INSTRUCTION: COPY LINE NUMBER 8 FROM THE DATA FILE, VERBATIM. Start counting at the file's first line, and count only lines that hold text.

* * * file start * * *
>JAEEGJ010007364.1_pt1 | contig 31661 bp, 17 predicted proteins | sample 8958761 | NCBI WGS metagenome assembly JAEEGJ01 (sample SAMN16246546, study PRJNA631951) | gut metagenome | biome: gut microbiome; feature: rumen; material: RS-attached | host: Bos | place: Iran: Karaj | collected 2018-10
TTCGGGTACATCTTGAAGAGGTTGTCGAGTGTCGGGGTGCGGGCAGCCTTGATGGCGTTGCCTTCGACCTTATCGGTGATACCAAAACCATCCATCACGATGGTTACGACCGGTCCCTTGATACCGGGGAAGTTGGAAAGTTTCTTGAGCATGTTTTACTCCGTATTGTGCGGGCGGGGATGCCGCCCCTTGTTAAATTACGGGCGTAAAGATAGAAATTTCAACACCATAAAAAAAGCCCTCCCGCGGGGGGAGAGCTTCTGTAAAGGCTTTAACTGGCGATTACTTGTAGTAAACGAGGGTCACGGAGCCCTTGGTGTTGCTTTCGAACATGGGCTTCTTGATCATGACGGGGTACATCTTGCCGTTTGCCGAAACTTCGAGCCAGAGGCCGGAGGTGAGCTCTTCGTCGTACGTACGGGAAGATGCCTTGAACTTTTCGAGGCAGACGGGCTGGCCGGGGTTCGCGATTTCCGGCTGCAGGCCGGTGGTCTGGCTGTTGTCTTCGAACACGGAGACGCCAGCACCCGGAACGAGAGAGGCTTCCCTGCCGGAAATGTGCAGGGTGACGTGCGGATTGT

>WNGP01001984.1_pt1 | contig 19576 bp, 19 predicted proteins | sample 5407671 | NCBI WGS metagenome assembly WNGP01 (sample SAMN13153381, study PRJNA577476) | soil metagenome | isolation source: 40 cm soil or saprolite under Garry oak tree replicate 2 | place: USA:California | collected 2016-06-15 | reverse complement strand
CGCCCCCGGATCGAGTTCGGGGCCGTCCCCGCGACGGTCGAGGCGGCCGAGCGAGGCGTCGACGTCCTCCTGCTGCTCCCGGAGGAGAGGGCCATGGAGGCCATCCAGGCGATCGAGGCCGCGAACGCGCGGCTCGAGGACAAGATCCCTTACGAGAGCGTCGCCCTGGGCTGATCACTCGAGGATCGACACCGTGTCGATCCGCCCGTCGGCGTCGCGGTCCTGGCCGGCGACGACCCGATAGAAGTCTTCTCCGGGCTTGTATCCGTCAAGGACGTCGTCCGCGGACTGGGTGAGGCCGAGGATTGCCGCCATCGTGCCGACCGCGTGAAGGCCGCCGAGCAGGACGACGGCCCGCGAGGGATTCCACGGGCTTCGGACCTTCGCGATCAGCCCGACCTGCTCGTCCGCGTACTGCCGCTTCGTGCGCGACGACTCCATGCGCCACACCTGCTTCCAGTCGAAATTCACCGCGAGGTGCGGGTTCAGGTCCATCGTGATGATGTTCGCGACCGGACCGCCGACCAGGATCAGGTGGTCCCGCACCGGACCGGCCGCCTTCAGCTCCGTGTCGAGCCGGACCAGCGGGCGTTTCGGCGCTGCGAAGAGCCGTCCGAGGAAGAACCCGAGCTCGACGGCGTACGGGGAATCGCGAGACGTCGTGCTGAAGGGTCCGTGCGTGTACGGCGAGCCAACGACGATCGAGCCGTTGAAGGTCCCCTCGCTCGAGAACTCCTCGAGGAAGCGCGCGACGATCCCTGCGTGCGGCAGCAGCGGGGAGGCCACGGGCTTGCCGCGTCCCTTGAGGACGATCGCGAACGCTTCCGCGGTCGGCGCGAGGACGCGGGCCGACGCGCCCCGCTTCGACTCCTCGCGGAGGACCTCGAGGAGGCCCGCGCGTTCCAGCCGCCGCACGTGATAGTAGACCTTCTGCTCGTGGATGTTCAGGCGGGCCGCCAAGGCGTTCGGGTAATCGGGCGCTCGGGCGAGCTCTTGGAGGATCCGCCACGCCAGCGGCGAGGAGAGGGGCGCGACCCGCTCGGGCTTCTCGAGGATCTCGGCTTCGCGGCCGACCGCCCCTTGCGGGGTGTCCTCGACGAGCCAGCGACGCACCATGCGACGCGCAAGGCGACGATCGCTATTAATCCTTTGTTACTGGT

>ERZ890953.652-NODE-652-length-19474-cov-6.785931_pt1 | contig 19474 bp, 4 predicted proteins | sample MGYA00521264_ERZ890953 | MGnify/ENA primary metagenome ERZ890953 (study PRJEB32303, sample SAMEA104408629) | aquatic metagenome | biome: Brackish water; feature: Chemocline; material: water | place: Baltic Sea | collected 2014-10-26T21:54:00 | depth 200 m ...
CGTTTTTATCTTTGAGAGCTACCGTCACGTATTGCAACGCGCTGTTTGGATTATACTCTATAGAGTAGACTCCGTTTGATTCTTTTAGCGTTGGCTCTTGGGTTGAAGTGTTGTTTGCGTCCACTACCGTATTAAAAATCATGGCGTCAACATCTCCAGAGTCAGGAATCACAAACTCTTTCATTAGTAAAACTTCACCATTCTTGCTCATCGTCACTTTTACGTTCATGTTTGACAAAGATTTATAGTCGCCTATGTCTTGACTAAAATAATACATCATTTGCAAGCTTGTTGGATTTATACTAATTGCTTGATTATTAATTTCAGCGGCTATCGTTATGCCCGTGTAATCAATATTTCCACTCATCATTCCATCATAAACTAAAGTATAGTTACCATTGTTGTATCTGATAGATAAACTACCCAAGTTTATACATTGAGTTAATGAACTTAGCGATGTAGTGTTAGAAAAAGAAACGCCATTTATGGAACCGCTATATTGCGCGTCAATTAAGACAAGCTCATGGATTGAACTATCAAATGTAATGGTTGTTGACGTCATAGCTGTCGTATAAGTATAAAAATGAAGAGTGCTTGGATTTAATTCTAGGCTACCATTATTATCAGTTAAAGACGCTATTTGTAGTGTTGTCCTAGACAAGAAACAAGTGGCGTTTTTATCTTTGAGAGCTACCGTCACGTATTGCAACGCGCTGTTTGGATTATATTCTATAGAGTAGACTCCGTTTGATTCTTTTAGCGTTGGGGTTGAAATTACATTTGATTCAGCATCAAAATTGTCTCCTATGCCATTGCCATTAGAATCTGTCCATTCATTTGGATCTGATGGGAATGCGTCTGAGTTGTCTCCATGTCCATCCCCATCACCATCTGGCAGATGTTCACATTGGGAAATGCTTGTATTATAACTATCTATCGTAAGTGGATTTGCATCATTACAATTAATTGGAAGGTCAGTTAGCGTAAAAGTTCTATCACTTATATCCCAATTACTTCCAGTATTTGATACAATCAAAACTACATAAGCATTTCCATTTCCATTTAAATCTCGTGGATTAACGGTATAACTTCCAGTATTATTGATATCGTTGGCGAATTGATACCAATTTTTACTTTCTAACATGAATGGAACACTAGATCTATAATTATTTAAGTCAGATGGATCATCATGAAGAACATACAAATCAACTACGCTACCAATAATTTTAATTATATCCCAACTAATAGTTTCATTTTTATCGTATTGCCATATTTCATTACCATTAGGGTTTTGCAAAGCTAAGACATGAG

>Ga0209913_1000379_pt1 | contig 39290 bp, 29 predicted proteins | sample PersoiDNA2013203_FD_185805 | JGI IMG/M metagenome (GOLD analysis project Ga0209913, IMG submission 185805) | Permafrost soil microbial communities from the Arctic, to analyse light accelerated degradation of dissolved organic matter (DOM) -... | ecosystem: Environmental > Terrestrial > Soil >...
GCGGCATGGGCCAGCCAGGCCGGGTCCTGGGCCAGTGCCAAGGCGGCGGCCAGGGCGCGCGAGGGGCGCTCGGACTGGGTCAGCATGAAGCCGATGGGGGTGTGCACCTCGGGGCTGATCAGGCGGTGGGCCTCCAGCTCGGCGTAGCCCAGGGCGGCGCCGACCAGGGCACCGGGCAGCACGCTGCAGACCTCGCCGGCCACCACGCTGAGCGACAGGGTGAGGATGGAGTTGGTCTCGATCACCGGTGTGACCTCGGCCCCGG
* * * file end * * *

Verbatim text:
GCGGCATGGGCCAGCCAGGCCGGGTCCTGGGCCAGTGCCAAGGCGGCGGCCAGGGCGCGCGAGGGGCGCTCGGACTGGGTCAGCATGAAGCCGATGGGGGTGTGCACCTCGGGGCTGATCAGGCGGTGGGCCTCCAGCTCGGCGTAGCCCAGGGCGGCGCCGACCAGGGCACCGGGCAGCACGCTGCAGACCTCGCCGGCCACCACGCTGAGCGACAGGGTGAGGATGGAGTTGGTCTCGATCACCGGTGTGACCTCGGCCCCGG